Information is not only a right, but a necessity here in the United States, especially as we tackle the litany of issues that have befallen society in the 21st century.
America has long been researching ways in which we can mitigate mass shootings, which seem to be increasing in frequency as of late. These horrific and terrifying acts of violence are both vicious and mentally unnerving, which has put a distinct emphasis on discovering a solution that both addresses the issue and continues to promote the rights of our citizens.
This hasn’t been easy, of course, and the social media landscape has made discussing possible paths to peace nearly impossible.
One of the nation’s foremost experts on gun violence, Dr. John Lott, found this out the hard way after Twitter locked his account by exploiting an arbitrary rule of the platform. Lott lashed out at the social media giant in an op-ed for New York Daily News.
I am the president of the Crime Prevention Research Center, whose account Twitter locked because it tweeted a link to a Daily News article that I wrote about Twitter locking my personalaccount. Twitter informs me that the account was locked because the News article contains quotes from the New Zealand mass killer, and New Zealand and Australia have laws against sharing the manifestos of shooters.
As a Twitter representative emailed me: “Due to the safety of Twitter users and regulations abroad, Twitter does not allow linking to content that includes excerpts of manifestos of mass shooters.” Earlier automated responses from Twitter had offered no such information, with the explanation field left blank. I was able to use a connection to ask what was happening, but other victims of Twitter’s censorship may not even get an explanation.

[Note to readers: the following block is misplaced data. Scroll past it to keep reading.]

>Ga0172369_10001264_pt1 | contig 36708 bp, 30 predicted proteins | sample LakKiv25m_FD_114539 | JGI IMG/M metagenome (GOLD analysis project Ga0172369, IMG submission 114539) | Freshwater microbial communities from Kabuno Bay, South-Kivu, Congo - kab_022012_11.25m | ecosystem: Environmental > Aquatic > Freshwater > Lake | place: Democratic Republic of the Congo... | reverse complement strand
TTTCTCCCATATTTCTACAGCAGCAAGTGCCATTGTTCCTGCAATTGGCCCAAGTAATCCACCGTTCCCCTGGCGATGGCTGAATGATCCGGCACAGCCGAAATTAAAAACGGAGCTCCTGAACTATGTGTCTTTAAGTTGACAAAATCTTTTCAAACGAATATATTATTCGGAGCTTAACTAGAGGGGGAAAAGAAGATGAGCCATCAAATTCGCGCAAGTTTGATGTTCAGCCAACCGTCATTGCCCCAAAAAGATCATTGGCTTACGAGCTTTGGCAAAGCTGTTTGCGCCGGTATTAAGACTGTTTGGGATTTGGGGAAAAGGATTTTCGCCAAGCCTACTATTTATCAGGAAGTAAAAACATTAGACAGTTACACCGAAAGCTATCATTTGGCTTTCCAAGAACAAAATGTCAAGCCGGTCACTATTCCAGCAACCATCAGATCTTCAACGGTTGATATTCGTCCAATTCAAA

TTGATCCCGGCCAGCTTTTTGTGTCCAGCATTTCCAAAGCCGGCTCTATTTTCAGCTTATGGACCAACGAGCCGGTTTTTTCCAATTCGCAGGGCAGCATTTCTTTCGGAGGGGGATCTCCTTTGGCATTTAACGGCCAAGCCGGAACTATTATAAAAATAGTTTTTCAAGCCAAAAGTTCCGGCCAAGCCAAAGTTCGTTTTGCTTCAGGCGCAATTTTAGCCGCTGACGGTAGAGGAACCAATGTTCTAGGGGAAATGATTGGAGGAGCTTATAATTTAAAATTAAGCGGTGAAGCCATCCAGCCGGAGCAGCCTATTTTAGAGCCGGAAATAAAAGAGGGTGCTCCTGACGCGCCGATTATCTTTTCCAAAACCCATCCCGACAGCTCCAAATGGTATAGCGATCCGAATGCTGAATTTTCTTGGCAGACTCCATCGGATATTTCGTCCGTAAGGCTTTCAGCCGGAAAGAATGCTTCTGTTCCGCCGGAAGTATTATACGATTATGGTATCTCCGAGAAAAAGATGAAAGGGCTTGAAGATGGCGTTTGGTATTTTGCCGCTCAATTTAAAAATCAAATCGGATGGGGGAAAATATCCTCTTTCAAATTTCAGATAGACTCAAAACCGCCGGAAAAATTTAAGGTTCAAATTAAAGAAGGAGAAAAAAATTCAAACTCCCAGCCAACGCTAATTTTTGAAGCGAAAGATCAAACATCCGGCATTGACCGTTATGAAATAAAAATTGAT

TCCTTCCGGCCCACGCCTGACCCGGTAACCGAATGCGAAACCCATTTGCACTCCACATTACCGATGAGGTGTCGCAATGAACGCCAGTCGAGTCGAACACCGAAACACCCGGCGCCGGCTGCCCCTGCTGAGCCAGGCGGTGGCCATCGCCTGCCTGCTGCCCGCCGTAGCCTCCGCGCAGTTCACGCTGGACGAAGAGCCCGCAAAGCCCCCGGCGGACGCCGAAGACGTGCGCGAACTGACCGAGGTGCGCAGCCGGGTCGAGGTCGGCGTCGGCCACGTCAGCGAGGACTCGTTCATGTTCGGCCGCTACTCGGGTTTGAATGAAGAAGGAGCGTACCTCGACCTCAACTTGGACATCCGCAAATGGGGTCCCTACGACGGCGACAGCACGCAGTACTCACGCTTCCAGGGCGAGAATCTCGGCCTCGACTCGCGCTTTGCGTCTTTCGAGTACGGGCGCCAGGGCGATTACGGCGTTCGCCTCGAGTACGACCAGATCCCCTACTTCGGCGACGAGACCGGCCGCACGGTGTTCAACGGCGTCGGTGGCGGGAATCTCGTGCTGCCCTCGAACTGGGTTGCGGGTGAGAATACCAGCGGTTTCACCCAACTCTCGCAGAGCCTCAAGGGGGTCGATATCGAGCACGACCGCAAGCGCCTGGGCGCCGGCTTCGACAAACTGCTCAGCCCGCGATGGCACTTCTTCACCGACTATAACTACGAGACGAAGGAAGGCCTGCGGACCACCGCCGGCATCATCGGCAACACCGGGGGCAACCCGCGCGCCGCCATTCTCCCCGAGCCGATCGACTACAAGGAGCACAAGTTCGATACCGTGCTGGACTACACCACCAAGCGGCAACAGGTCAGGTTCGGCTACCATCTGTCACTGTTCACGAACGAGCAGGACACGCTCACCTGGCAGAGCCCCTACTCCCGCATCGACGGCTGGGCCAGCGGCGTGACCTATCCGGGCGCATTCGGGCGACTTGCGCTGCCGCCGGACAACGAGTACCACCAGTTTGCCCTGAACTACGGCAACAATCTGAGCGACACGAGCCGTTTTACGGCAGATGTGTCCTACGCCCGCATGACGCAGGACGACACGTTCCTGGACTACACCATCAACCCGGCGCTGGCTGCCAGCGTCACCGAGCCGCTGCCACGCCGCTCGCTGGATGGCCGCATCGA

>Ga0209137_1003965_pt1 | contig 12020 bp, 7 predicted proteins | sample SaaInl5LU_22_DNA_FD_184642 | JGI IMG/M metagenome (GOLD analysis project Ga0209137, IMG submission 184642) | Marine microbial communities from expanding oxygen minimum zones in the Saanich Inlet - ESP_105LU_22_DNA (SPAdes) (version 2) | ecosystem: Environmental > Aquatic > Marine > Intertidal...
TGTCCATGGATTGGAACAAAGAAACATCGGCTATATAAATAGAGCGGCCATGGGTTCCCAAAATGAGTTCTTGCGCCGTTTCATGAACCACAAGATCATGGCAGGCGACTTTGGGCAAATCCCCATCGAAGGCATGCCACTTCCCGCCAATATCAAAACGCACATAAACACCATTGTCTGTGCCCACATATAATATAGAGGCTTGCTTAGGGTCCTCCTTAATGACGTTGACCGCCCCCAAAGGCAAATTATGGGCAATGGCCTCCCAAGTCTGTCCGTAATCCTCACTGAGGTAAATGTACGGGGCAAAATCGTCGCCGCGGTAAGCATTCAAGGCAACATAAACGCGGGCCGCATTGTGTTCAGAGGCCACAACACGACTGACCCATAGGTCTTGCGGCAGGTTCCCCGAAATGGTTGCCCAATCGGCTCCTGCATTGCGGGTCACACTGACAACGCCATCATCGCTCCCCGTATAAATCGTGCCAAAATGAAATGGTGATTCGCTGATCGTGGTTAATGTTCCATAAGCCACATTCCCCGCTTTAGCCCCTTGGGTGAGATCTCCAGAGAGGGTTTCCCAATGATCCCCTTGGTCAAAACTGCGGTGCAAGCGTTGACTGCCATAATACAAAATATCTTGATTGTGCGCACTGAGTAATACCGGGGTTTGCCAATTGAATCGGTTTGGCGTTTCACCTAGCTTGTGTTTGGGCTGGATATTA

Here’s where it gets a bit wonky.
The explanation seems simple enough, but there is a problem. Lots of other accounts have tweeted a link to that same News piece, including the New York Daily News itself to its over 700,000 followers. More than 80 other accounts retweeted the link, some with many more followers than the CPRC. But none of these other accounts have been locked or had posts removed for linking to the article.
The Twitter representative’s only possible explanation was that someone “reported” the CPRC tweet, but that no one reported the other accounts’ tweets. “Specifically, the new Australian law prompted Twitter to take a very aggressive approach on materials related to Christchurch. Companies can be fined up to 10% of their annual revenue.” The Twitter representative told me that once someone reports a tweet that violated those countries’ rules, they were powerless to ignore the complaint because the Australian and New Zealand governments would have been alerted to the violation.
The issue here is that Dr. Lott was sharing information that could help to solve this complex and sinister problem.
Without a willingness to address these issues with a full arsenal of available statistics and insight, no matter the source, we are handicapping our discussions in a nation founded on the concept of free speech.
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